Obama's "ambitious" State of the Union address

President Barack Obama walks with White House Chief of Staff Denis McDonough down the West Wing Colonnade of the White House in Washington, Tuesday, Feb. 12, 2013, ahead of tonight's State of the Union speech on Capitol Hill.
CBS

President Obama will call for a $1.75 increase in the federal minimum wage, universal preschool for every four year old, $1 billion in new manufacturing research, $50 billion in "fix it first" road repair funds and a new trade deal with the European Union in a State of the Union address senior officials described as "ambitious and practical."

For the first time in his presidency, Mr. Obama will ask Congress to raise the minimum wage. He wants it boosted from its current $7.25 level to $9 by the end of 2015. House Republicans are sure to be cool to the idea. The minimum wage was last raised from $5.15 to $7.25 in May of 2007 after years of pressure on President George W. Bush.

"Every day, we should ask ourselves three questions as a nation," Obama said, according to excerpts released by the White House. "How do we attract more jobs to our shores? How do we equip our people with the skills needed to do those jobs? And how do we make sure that hard work leads to a decent living?"

The president will also ask Congress for $1 billion to fund 15 manufacturing research institutes. The White House said Obama will launch three such institutes via an executive and use existing funds from the departments of Energy and Defense, as well as private investment, as seed money. A pilot program of this kind exists in Youngstown, Ohio, created by an Obama executive order in August 2012.

Mr. Obama will also ask Congress for an additional $50 billion in infrastructure spending with $40 billion devoted specifically to what the White House calls "the most urgent upgrades." A White House fact sheet said the highest priority would be 70,000 bridges deemed structurally deficient.

As for early education, Mr. Obama wants Congress to provide access to all four-year-old children, especially those in moderate- to low-income families. He will also call on states without free, full-day kindergarten. Only ten states and the District of Columbia require free, full-day kindergarten.

Mr. Obama will also ask Congress to create accountability standards for colleges and universities that benefit from more than $150 billion in direct loan and grant aid. Obama wants Congress to measure colleges and universities on the basis of affordability and student outcomes when determining which receive federal aid.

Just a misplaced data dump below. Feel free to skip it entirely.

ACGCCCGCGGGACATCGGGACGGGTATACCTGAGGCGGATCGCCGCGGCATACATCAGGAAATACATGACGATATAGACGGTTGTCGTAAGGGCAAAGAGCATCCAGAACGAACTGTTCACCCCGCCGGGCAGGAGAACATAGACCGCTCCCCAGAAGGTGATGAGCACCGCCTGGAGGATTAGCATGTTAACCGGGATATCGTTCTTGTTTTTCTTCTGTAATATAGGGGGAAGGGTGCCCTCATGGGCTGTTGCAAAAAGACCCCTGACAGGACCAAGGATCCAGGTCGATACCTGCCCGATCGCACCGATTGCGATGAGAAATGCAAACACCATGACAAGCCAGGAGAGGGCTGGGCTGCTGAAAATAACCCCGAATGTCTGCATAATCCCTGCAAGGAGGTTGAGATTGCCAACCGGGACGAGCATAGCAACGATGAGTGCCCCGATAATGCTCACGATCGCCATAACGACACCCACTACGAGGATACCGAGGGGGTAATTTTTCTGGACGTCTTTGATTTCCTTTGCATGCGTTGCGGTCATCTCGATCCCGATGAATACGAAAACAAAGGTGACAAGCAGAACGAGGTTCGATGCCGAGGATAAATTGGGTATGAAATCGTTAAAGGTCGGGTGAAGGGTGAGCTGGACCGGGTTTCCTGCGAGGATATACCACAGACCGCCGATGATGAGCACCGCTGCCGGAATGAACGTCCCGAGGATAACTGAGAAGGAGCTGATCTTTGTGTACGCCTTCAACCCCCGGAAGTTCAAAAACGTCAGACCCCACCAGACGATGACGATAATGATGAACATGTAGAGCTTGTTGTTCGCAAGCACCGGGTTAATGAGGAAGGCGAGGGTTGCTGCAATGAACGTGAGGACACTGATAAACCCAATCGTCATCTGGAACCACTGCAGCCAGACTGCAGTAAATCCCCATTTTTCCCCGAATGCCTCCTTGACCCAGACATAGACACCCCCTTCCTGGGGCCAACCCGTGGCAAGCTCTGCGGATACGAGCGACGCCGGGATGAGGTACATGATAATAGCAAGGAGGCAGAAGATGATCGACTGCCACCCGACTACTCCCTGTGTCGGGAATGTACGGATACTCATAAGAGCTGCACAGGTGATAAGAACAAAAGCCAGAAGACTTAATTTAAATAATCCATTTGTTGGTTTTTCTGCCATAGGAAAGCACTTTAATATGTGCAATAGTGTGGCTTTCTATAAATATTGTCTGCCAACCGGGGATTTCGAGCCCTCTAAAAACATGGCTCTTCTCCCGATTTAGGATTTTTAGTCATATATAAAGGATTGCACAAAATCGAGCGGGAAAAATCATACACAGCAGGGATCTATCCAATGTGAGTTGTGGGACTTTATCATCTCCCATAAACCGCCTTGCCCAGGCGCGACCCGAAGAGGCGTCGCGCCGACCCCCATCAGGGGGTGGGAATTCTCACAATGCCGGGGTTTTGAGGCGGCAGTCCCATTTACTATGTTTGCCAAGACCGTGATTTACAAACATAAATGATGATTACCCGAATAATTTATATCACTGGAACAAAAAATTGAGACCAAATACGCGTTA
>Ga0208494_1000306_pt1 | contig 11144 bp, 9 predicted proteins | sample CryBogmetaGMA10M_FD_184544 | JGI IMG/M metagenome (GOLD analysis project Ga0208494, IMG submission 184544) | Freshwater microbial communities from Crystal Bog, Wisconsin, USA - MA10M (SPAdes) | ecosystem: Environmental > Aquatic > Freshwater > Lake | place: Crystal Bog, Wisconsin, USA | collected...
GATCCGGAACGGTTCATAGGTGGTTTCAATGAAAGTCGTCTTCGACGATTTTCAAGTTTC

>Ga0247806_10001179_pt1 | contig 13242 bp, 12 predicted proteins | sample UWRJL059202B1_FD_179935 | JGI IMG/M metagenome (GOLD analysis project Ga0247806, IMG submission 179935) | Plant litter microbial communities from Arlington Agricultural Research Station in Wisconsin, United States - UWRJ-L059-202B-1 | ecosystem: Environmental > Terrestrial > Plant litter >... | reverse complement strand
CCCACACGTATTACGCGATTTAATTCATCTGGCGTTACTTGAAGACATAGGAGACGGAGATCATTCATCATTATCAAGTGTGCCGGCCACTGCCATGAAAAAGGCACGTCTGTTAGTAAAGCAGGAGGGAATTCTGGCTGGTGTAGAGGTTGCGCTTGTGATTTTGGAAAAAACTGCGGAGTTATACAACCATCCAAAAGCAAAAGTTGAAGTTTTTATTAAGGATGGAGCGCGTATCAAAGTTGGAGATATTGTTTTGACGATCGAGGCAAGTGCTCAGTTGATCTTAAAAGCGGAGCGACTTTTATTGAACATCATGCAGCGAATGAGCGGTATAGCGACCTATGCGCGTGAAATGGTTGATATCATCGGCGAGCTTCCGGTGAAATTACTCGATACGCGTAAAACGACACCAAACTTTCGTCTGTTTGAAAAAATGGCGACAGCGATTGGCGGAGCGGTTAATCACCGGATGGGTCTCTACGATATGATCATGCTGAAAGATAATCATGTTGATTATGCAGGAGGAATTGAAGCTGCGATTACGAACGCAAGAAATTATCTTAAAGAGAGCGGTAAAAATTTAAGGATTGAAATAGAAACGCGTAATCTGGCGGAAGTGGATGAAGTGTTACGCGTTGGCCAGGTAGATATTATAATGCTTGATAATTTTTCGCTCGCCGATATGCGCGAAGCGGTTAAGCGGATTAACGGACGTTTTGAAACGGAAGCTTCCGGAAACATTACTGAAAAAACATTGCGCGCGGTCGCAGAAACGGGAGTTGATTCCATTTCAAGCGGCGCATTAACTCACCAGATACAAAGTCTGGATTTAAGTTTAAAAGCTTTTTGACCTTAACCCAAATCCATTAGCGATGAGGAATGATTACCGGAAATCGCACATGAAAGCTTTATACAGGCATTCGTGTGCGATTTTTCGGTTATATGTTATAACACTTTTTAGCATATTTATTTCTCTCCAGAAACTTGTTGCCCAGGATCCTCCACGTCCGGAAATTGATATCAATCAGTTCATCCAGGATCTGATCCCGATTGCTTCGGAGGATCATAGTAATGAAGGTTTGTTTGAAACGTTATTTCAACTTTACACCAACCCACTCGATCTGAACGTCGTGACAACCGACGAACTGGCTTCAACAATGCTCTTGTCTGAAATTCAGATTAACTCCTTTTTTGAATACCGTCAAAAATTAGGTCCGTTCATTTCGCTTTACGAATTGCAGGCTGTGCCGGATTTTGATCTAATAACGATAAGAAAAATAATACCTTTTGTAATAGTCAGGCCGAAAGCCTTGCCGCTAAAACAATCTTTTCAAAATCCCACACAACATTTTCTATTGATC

On free trade, Obama will announce his intention to negotiate a new free trade pact with the European Union. The administration is currently in talks to create a free trade zone in most of Asia through the Trans-Pacific Partnership.

Though there were other initiatives, these form the core of what senior advisers called a persistent focus on boosting economic growth and reviving sectors of the economy, like manufacturing, still reeling from the effects of the great recession and global competition.

Even so, top White House economic advisers offered no specifics on the total cost of Obama's new ideas or how they would be offset through spending cuts to existing line-items in the federal budget. Obama promised Congress he would not add to the deficit, projected this year at about $850 billion, the first time in Obama's presidency the deficit would be lower than $1 trillion.

"Nothing I'm proposing tonight should increase our deficit by a single dime," Obama will say, according to another excerpt. "It's not a bigger government we need, but a smarter government that sets priorities and invests in broad-based growth."

Mr. Obama will also continue his push for new gun control measures and comprehensive immigration reform. No new ideas will be put forward for either of these issues. Advisers said the legislative politics around both issues are complicating enough.

Fearful of looming across-the-board spending cuts of $85 billion due to begin March 1, Mr. Obama will ask congressional Republicans to accept some tax increases and other budget cuts to delay or soften the blow of the so-called sequester. Earlier in the day, House Speaker John Boehner said Republicans were finished raising taxes.

"The president has gotten his revenue," Boehner said. " I don't like the sequester and I hope we never get to the sequester. It doesn't need to happen. But it will happen unless the President and Senate Democrats get serious."